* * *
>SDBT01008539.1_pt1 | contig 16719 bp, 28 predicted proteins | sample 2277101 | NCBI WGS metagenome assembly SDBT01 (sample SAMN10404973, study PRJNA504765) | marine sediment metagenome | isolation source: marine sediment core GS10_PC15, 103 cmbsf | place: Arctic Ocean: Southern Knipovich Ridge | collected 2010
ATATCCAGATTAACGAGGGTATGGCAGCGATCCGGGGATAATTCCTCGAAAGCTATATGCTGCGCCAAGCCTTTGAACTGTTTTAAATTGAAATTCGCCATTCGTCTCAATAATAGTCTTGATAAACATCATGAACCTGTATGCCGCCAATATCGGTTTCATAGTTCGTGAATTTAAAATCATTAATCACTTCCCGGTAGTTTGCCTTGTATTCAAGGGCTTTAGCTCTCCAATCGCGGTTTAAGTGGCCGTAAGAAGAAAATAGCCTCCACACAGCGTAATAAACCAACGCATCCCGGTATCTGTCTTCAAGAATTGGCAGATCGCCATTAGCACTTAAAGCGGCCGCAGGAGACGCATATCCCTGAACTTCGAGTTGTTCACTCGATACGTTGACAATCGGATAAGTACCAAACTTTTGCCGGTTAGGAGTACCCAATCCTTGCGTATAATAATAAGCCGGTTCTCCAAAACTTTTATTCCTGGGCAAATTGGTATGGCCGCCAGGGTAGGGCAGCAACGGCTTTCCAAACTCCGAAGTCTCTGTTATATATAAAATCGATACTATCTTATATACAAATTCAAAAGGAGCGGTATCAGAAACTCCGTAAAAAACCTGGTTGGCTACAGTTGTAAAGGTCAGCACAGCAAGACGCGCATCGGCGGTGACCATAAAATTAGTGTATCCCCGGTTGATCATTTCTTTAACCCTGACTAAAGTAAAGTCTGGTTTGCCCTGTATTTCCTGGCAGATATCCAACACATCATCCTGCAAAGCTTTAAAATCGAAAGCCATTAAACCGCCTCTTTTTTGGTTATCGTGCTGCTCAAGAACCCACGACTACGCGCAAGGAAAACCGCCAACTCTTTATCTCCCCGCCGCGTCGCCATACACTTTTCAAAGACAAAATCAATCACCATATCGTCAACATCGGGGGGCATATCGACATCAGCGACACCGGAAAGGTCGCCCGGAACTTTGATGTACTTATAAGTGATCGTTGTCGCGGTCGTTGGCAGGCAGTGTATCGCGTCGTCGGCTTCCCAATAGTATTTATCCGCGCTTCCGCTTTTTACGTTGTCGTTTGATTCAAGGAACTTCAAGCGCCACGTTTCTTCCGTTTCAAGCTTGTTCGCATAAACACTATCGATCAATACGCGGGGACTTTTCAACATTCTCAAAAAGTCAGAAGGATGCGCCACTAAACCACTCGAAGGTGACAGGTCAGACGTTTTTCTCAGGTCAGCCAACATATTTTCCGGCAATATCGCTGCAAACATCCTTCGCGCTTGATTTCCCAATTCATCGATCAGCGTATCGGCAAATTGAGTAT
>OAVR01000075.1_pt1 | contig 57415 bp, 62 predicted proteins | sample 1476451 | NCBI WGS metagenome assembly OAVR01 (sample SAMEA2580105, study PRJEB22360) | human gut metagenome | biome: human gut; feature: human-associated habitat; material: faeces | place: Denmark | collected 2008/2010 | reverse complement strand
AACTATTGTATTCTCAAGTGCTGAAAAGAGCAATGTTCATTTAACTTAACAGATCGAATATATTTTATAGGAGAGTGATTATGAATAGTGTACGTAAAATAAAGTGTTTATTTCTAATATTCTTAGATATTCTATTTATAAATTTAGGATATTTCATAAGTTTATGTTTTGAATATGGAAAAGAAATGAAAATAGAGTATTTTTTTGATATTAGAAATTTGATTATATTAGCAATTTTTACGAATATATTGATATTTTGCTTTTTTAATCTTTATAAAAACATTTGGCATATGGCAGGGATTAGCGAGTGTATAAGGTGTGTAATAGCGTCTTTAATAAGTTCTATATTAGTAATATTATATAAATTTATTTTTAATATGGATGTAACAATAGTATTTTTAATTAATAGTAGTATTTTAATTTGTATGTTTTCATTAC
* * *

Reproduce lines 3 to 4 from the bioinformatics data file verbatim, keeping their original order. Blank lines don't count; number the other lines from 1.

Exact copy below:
>OAVR01000075.1_pt1 | contig 57415 bp, 62 predicted proteins | sample 1476451 | NCBI WGS metagenome assembly OAVR01 (sample SAMEA2580105, study PRJEB22360) | human gut metagenome | biome: human gut; feature: human-associated habitat; material: faeces | place: Denmark | collected 2008/2010 | reverse complement strand
AACTATTGTATTCTCAAGTGCTGAAAAGAGCAATGTTCATTTAACTTAACAGATCGAATATATTTTATAGGAGAGTGATTATGAATAGTGTACGTAAAATAAAGTGTTTATTTCTAATATTCTTAGATATTCTATTTATAAATTTAGGATATTTCATAAGTTTATGTTTTGAATATGGAAAAGAAATGAAAATAGAGTATTTTTTTGATATTAGAAATTTGATTATATTAGCAATTTTTACGAATATATTGATATTTTGCTTTTTTAATCTTTATAAAAACATTTGGCATATGGCAGGGATTAGCGAGTGTATAAGGTGTGTAATAGCGTCTTTAATAAGTTCTATATTAGTAATATTATATAAATTTATTTTTAATATGGATGTAACAATAGTATTTTTAATTAATAGTAGTATTTTAATTTGTATGTTTTCATTAC